The Korematsu Institute education programs include:
- Curriculum: Developing and distributing FREE curriculum about Fred Korematsu’s story, the Japanese American incarceration, Asian American history, and current civil rights issues, to classrooms around the United States
- Fred Korematsu Day: Promoting Fred Korematsu Day community involvement through school curriculum, community events, and support for bill legislation and resolutions around the country
- Film Festival: Hosting RightsFest, an annual pan-ethnic civil rights film festival
- Karen Korematsu, Executive Director
- Peggy Saika, Advisory Committee
- Debbie Ching, Advisory Committee
- Evan Goldberg, Advisory Committee
- Steele Willinger, Advisory Committee
- Keith Kamisugi, Advisory Committee Chair
The Fred T. Korematsu Institute is a fiscally sponsored project of Community Initiatives. Since 1996, Community Initiatives has worked with individuals and groups to incubate new nonprofit ideas through fiscal sponsorship. This allows community-benefit projects a way to test and refine their ideas without having to incorporate and obtain tax-exempt status on their own.
The Asian Law Caucus, together with Karen Korematsu, the daughter of Fred Korematsu, co-founded the Korematsu Institute on April 30, 2009 to commemorate the 25th anniversary of the reversal of Korematsu’s conviction. The following year, the Institute played a major role in convincing the state of California to pass “Fred Korematsu Day of Civil Liberties and the Constitution,” the first day in US history named after an Asian American. Fred Korematsu Day is celebrated every January 30th, on Mr. Korematsu’s birthday.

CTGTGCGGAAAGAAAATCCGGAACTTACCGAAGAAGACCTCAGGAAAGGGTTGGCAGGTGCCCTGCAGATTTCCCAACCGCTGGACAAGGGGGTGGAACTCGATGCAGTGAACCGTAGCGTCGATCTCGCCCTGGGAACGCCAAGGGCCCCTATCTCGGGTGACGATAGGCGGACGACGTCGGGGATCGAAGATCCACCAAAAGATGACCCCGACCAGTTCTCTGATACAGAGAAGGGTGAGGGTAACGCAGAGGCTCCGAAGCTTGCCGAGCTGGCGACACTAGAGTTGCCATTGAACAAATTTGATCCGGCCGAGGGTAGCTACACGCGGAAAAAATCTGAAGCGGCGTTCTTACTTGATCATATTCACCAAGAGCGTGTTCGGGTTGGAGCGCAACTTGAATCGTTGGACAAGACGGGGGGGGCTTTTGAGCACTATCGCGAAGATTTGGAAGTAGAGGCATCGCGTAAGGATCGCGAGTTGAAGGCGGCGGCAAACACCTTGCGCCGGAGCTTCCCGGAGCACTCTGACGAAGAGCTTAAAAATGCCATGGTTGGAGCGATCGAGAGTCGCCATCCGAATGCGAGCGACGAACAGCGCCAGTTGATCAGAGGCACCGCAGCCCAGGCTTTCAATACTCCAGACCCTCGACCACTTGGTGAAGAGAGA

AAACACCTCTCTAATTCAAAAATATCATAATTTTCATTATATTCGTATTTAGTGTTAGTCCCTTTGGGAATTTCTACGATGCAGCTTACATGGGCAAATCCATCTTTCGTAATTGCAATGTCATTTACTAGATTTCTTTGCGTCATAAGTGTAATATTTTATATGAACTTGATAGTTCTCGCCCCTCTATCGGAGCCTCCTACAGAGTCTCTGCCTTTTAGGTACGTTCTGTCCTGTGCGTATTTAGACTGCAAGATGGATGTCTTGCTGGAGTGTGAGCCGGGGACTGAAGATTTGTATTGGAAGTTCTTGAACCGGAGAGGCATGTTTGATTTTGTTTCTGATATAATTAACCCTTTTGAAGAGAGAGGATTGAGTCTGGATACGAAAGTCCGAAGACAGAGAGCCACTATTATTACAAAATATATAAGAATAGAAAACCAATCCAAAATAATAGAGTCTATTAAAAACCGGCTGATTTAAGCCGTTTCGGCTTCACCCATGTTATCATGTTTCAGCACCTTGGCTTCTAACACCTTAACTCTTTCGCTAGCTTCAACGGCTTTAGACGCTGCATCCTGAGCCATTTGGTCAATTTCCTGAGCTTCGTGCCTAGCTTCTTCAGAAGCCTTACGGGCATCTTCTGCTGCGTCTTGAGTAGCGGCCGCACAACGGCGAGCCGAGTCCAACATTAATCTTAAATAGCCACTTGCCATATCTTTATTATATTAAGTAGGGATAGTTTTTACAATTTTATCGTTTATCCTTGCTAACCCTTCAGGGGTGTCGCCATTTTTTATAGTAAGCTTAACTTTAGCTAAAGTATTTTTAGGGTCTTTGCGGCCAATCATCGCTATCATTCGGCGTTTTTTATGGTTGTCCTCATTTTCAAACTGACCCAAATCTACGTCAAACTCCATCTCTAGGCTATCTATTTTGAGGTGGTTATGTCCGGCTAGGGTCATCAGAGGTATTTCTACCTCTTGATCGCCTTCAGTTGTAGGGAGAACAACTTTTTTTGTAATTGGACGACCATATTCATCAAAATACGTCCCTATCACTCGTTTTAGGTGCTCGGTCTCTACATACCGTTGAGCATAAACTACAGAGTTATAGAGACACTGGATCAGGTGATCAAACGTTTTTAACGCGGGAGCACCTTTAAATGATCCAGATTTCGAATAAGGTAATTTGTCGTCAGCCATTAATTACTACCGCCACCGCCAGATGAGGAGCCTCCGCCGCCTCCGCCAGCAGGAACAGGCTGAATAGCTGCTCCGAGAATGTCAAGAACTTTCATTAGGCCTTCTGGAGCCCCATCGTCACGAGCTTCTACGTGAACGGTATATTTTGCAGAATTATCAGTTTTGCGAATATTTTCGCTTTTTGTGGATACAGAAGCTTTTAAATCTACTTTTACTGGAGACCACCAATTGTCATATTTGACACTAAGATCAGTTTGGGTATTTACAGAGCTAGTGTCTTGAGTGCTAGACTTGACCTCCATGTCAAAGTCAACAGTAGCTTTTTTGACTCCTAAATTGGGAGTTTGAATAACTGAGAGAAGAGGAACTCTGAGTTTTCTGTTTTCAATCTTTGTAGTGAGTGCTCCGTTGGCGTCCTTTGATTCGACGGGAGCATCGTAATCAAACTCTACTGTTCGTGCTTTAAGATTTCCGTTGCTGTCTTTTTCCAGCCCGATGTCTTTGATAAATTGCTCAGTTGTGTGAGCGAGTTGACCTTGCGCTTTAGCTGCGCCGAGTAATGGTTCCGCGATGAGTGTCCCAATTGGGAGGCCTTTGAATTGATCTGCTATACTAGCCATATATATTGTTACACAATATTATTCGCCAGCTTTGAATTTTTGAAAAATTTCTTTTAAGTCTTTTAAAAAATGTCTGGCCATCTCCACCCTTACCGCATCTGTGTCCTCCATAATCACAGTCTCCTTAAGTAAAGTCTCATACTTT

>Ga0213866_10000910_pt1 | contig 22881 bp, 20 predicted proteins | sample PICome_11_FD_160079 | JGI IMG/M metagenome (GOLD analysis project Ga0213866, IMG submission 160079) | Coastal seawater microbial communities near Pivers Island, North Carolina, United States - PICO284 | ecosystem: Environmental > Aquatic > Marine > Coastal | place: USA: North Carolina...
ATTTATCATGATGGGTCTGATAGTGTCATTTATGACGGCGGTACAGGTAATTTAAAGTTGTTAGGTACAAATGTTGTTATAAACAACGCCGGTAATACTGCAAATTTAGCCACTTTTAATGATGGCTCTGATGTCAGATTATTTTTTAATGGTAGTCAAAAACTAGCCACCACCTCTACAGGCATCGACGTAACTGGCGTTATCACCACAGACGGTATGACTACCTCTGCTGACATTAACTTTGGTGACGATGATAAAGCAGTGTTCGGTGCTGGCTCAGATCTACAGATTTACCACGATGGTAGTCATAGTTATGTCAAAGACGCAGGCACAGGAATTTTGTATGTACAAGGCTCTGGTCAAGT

About Fred Korematsu
In 1942, twenty-three year-old Fred Korematsu refused to report to the government’s incarceration camps for Japanese Americans. He was arrested and quickly convicted of defying the government’s unjust order, but decided to take his case all the way to the U.S. Supreme Court. He was denied his freedom by the nation’s highest court, which validated the wholesale imprisonment of Japanese American citizens on the basis of “military necessity.” In 1983-1984, the Asian Law Caucus was a key member of the legal team that re-opened Fred’s case and convinced a federal court to overturn his conviction. In the last decades of his life, Fred Korematsu continued to fight for Japanese American redress, and spoke out to protect the civil rights of Muslim and Arab Americans after 9/11. He remained an activist until his death in 2005. Fred’s life-long struggle for justice serves as a reminder of the need to protect civil liberties for all people (read more about Fred Korematsu here).